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What is the Moving Average Inventory Method?
Under the moving average inventory method, the average cost of each inventory item in stock is re-calculated after every inventory purchase. This method tends to yield inventory valuations and cost of goods sold results that are in-between those derived under the first in, first out (FIFO) method and the last in, first out (LIFO) method. This averaging approach yields a safe and conservative financial result.
The calculation is the total cost of the items purchased divided by the number of items in stock. The cost of ending inventory and the cost of goods sold are then set at this average cost. No cost layering is needed, as is required for the FIFO and LIFO methods.
Since the moving average cost changes whenever there is a new purchase, the method can only be used with a perpetual inventory tracking system; such a system keeps up-to-date records of inventory balances. You cannot use the moving average inventory method with a periodic inventory system, since such a system only accumulates information at the end of each accounting period, and does not maintain records at the individual unit level.
Also, when inventory valuations are derived using a computer system, the computer makes it relatively easy to continually adjust inventory valuations with this method. Conversely, it can be quite difficult to use the moving average method when inventory records are being maintained manually, since the clerical staff would be overwhelmed by the volume of required calculations.
Example of the Moving Average Inventory Method
Example #1: ABC International has 1,000 green widgets in stock as of the beginning of April, at a cost per unit of $5. Thus, the beginning inventory balance of green widgets in April is $5,000. ABC then purchases 250 additional green widgets on April 10 for $6 each (total purchase of $1,500), and another 750 green widgets on April 20 for $7 each (total purchase of $5,250). In the absence of any sales, this means that the moving average cost per unit at the end of April would be $5.88, which is calculated as a total cost of $11,750 ($5,000 beginning balance + $1,500 purchase + $5,250 purchase), divided by the total on-hand unit count of 2,000 green widgets (1,000 beginning balance + 250 units purchased + 750 units purchased). Thus, the moving average cost of the green widgets was $5 per unit at the beginning of the month, and $5.88 at the end of the month.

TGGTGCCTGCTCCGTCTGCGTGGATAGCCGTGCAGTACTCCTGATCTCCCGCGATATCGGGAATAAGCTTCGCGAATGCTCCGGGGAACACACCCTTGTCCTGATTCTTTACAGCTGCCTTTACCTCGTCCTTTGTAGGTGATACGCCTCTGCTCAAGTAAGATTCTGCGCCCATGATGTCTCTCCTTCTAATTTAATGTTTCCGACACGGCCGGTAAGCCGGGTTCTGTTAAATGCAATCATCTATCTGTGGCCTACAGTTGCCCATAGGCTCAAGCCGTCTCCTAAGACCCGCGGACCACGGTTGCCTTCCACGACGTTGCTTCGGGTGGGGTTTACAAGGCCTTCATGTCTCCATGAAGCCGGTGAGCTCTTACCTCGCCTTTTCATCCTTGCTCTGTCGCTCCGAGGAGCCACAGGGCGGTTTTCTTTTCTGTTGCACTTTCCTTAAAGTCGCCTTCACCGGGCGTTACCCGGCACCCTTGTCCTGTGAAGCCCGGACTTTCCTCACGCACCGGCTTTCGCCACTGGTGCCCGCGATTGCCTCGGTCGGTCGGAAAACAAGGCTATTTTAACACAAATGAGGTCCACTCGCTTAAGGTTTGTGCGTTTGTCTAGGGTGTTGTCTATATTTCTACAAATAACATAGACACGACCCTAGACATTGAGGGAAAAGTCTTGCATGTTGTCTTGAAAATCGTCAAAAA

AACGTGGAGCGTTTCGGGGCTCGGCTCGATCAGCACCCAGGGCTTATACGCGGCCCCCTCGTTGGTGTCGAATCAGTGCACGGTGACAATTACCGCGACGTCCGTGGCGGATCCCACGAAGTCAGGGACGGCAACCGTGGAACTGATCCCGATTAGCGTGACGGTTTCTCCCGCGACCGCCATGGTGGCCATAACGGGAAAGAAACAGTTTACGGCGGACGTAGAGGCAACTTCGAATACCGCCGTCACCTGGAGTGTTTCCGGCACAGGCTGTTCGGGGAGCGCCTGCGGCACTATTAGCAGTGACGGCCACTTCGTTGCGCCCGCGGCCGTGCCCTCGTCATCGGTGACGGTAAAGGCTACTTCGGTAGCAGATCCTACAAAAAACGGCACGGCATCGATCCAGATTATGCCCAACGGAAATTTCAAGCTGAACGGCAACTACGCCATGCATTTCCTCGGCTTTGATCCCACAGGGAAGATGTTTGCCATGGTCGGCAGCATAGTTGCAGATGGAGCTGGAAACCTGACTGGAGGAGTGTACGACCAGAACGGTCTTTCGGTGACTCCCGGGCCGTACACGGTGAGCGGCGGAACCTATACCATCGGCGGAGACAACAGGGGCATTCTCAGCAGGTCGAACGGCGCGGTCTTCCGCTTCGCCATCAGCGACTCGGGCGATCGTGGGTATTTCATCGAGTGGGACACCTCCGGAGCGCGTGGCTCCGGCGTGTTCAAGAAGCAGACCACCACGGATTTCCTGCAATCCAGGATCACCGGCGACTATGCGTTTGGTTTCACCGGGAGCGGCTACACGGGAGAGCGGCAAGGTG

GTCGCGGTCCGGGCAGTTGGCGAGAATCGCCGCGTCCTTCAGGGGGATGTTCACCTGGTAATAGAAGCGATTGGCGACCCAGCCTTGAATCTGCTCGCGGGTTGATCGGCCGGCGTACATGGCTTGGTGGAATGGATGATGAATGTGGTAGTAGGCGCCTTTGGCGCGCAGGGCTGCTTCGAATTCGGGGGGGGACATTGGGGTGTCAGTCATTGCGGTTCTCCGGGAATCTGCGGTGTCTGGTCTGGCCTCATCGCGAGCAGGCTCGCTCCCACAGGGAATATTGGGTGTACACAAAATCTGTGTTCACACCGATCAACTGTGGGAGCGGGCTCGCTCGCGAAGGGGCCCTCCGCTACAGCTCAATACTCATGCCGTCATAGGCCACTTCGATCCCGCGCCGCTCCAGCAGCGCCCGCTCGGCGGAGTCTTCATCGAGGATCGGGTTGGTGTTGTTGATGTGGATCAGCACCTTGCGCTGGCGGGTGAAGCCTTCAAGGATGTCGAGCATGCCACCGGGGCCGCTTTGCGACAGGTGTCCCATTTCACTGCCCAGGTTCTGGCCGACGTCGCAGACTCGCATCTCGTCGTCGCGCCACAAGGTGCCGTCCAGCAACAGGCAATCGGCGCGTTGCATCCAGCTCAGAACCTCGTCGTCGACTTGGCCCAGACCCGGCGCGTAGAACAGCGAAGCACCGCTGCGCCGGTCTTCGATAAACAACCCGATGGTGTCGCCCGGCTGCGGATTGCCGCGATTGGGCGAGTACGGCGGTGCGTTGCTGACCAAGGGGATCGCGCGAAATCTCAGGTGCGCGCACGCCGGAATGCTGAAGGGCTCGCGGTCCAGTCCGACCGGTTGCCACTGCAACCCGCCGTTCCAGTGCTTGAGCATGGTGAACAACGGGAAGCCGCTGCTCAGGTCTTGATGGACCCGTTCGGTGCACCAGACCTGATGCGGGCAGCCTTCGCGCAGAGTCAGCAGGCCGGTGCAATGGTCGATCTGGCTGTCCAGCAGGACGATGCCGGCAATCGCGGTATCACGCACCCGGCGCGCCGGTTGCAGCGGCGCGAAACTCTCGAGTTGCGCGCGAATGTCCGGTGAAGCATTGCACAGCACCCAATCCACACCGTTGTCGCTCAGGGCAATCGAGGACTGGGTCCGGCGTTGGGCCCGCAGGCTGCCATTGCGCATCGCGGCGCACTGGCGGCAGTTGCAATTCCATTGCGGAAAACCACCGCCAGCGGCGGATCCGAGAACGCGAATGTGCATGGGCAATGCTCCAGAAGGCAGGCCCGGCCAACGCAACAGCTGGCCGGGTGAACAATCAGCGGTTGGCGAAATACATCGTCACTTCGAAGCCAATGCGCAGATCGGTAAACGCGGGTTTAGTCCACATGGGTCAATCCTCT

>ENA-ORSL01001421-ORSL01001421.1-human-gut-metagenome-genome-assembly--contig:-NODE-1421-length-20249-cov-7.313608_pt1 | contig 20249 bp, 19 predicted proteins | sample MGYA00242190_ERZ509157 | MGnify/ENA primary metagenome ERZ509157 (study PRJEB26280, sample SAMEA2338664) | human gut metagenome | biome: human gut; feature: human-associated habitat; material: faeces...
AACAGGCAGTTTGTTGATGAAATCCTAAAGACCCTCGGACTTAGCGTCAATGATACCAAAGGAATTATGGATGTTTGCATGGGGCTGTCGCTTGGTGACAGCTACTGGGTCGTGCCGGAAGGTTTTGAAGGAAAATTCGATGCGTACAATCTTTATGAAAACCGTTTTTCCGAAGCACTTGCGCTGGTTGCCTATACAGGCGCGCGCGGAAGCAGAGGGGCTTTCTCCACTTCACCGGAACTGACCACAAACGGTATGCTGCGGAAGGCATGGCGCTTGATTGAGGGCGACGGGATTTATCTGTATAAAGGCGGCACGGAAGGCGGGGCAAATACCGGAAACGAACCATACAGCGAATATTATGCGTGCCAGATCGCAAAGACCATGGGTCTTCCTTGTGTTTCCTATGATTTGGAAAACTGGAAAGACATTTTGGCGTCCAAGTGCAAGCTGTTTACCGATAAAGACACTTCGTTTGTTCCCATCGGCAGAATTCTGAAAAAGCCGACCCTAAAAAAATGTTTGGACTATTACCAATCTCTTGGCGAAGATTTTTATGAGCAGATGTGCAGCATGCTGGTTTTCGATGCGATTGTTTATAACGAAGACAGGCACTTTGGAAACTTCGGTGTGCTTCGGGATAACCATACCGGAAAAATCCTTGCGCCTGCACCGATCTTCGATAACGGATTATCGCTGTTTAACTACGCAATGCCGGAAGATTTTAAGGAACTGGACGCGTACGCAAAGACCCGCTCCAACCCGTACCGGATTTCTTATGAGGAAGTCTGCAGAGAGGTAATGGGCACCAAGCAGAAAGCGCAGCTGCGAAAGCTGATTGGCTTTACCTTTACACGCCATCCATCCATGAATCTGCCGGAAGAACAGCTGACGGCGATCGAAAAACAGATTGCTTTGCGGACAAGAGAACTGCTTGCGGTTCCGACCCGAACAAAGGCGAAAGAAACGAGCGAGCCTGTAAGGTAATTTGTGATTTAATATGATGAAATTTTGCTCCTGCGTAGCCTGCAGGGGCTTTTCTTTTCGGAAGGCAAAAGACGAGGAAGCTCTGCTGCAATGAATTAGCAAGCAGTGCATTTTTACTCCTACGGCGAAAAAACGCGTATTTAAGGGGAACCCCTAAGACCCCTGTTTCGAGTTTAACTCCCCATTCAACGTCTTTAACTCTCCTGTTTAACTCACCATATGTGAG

We will repeat the example, but now include several sales. Remember that we recalculate the moving average after every transaction.
Example #2: ABC International has 1,000 green widgets in stock as of the beginning of April, at a cost per unit of $5. It sells 250 of these units on April 5, and records a charge to the cost of goods sold of $1,250, which is calculated as 250 units x $5 per unit. This means there are now 750 units remaining in stock, at a cost per unit of $5 and a total cost of $3,750.
ABC then purchases 250 additional green widgets on April 10 for $6 each (total purchase of $1,500). The moving average cost is now $5.25, which is calculated as a total cost of $5,250 divided by the 1,000 units still on hand.
ABC then sells 200 units on April 12, and records a charge to the cost of goods sold of $1,050, which is calculated as 200 units x $5.25 per unit. This means there are now 800 units remaining in stock, at a cost per unit of $5.25 and a total cost of $4,200.
Finally, ABC buys an additional 750 green widgets on April 20 for $7 each (total purchase of $5,250). At the end of the month, the moving average cost per unit is $6.10, which is calculated as total costs of $4,200 + $5,250, divided by total remaining units of 800 + 750.
Thus, in the second example, ABC International begins the month with a $5,000 beginning balance of green widgets at a cost of $5 each, sells 250 units at a cost of $5 on April 5, revises its unit cost to $5.25 after a purchase on April 10, sells 200 units at a cost of $5.25 on April 12, and finally revises its unit cost to $6.10 after a purchase on April 20. You can see that the cost per unit changes following an inventory purchase, but not after an inventory sale.